Resolving workplace conflict using mediation is a highly successful process. Research suggests that 87% of workplace disputes can be resolved using mediation. In addition, satisfaction rates with the process and outcomes are just as high. When is the right time to initiate a formal mediation process?
When you have tried everything to resolve workplace conflict
We hear managers say ‘I’ve tried everything’ when it comes to resolving workplace conflict. For example, they try:
- getting the parties together to talk;
- in addition, lengthy conversations with HR people involved;
- or perhaps changing people’s jobs or tasks;
- also enforcing a form of segregation of duties;
- or simply, directing and telling people what to do.
Indeed, all in an effort to ‘fix things’. Importantly, managers want the parties to resolve their issues. So they can ‘get on with’ their jobs. And be happy.
Similarly, when it comes to resolving workplace conflict, the parties in dispute say: ‘I just want to come to work; do a good job and go home!’.
Unfortunately, nothing seems to work. Things go ‘quiet’ for a short time. As a result, the the smallest of incident will make the conflict blow up again.
The cost of not resolving workplace conflict
The cost of not resolving conflict in the workplace is significant. Costs are measured in terms of:
Emotional costs: people are in your office crying; people go on sick leave; it’s an extremely stressful time for everyone involved.
Economic costs: decrease in productivity; poor work performance; furthermore the risk of litigation.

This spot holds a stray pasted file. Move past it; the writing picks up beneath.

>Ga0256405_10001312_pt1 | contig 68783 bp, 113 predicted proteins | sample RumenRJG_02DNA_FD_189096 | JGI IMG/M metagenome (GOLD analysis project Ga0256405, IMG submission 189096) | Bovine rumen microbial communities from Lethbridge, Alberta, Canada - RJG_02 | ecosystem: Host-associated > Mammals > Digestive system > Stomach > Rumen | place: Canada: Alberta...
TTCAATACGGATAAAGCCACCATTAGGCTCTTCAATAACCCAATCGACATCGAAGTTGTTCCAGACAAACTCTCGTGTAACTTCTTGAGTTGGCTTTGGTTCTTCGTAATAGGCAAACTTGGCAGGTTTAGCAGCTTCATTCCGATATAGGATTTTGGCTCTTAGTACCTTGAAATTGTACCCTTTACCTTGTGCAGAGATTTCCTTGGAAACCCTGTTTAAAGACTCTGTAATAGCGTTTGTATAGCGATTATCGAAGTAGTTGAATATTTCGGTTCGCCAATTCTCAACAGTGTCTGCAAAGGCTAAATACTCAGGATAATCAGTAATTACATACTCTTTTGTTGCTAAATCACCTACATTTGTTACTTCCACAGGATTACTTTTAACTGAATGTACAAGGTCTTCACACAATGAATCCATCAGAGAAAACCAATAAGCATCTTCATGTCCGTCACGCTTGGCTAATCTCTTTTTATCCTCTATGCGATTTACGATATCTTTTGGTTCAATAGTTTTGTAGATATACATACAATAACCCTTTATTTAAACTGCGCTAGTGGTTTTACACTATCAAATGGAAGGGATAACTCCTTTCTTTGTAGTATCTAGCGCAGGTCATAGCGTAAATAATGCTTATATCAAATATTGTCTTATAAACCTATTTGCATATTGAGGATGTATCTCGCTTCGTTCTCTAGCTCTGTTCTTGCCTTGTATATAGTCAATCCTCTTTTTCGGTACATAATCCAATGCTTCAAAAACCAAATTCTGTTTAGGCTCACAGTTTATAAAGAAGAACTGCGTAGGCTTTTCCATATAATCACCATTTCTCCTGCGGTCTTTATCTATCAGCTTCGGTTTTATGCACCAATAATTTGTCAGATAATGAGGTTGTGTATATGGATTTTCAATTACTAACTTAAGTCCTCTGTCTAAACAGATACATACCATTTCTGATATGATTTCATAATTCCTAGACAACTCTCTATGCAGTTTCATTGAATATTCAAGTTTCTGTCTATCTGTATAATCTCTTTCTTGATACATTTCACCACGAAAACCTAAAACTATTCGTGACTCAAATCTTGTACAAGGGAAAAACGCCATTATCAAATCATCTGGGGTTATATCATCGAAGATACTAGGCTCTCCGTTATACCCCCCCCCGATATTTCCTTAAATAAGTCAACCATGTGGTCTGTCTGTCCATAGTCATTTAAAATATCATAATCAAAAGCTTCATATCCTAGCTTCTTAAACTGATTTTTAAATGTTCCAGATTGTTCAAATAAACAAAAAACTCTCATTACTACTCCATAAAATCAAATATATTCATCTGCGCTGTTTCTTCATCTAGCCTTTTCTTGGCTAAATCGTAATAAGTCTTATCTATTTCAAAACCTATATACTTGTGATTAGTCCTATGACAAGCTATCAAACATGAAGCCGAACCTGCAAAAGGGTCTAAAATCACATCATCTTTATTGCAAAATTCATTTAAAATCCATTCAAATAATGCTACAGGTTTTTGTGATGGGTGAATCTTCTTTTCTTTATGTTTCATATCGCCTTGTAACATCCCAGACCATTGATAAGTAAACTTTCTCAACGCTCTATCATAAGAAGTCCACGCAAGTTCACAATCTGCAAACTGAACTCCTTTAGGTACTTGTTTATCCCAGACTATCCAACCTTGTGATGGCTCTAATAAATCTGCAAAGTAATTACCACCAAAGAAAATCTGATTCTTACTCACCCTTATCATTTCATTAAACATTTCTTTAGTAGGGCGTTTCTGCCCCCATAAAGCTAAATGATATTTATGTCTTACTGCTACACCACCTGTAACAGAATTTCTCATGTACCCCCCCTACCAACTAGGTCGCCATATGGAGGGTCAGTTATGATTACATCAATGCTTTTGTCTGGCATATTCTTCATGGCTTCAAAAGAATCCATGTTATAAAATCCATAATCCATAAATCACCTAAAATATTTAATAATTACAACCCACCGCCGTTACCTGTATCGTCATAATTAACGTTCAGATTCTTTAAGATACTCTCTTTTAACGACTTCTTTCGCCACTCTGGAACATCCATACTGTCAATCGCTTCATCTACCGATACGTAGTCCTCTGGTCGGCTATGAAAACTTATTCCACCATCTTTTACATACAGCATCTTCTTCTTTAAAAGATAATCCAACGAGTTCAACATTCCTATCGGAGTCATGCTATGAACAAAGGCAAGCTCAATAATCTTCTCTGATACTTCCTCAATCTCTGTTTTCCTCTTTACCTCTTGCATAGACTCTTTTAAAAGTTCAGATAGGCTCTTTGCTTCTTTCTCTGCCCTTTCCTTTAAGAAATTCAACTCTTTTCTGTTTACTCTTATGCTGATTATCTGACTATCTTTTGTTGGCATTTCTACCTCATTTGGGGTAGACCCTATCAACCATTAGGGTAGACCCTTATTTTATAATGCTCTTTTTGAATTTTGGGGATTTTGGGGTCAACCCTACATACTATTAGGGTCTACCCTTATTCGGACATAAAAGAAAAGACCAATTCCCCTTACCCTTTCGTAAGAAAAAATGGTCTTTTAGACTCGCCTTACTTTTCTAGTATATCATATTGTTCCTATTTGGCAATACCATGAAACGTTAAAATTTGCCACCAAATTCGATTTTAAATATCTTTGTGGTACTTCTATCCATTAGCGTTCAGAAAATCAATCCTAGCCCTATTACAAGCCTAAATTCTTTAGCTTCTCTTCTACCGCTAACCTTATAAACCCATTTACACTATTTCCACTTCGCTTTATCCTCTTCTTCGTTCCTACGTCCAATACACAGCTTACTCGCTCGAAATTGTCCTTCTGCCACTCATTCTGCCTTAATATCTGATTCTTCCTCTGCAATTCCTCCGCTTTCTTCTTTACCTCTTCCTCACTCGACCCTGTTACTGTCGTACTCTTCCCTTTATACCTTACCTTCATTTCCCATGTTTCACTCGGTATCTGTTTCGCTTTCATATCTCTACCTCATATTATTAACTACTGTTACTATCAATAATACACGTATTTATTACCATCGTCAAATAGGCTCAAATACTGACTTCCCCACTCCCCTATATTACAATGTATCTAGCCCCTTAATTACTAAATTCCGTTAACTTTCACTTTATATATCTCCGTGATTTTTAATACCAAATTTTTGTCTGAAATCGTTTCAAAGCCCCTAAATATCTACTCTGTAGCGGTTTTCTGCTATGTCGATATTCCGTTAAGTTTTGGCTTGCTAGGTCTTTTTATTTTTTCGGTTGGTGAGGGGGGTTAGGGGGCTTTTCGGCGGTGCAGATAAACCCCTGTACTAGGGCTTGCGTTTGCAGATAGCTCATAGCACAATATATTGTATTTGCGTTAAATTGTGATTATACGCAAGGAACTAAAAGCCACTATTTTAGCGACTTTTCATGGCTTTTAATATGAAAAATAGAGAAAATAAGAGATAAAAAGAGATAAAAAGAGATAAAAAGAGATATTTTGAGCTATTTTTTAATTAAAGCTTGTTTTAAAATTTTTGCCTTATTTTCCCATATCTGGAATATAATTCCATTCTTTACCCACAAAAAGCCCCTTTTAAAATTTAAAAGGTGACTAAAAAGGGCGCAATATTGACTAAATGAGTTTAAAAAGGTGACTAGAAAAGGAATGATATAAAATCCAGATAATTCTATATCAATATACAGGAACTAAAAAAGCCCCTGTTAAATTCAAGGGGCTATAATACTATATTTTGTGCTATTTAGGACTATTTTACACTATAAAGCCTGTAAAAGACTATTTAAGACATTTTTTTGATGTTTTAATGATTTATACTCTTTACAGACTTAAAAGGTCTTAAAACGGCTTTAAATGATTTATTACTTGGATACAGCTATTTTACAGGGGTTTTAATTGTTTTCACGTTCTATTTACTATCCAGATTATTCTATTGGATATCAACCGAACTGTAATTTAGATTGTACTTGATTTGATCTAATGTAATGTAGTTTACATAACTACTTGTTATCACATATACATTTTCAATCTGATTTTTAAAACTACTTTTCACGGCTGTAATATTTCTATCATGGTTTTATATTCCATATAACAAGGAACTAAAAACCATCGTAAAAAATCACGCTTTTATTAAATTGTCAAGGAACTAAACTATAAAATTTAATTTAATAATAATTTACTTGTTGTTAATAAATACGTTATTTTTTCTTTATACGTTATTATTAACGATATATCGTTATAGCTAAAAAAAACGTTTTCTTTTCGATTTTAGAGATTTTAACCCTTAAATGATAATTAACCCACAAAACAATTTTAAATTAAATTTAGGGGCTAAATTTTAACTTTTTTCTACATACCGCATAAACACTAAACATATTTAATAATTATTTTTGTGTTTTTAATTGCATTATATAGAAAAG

Relationship costs: relationships are eroded; people stop talking to each other; in addition collaboration dries up; and trust is gone.
Leadership costs: a manager or leader’s energy diverts to resolve disputes; resulting in little time for strategy and business priorities.
At Open Door we follow a 12-step process recommended by the Dispute Settlement Centre of Victoria. A typical process can take somewhere between 90 minutes to 3 hours. This depends on the type of conflict and the number of parties involved. Furthermore, the willingness of parties to find a resolution that will move them forward. The steps involved are:
- Proposal: the Mediator takes a brief from the key stakeholders and writes a proposal for the mediation services
- Preparation: the Mediator prepares for the session
- Introduction: introducing the parties to the process
- Statements: each party makes a statement describing what has led them to the dispute
- Summaries: the mediator summaries the main issues that have been tabled from each of the parties
- Creating a discussion agenda: the Mediator formalises the key topics of discussion
- Exploration: each party has the opportunity to explore and speak about the agenda items
- Private session: each party is invited to have a private session with the Mediator to discuss their position and to generate options to move forward
- Negotiation: the parties make offers to resolve the dispute
- Agreement: the parties find and document the agreement to move forward
- Closing: closing remarks are made by the Mediator
- Debriefing: the Mediator debriefs the process with stakeholders (as appropriate).
Let us help you get things back on track
Our CEO, Natalie Ashdown is a highly trained mediator and highly experienced and skilled coach. Importantly, Natalie completed her formal mediation training with Dispute Settlement Centre of Victoria. Furthermore, Natalie has an exceptional track record of helping people get back on track. In particular, not just resolving issues in the short term. But helping people find a resolution that is going to work well into the future.
To summarise, resolving workplace conflict is something that we are passionate about at Open Door. We want happy, healthy workplaces where people are proud to come to work and are high performing in their work.
Subsequently, the use of mediation is a highly effective way to help you achieve your business outcomes.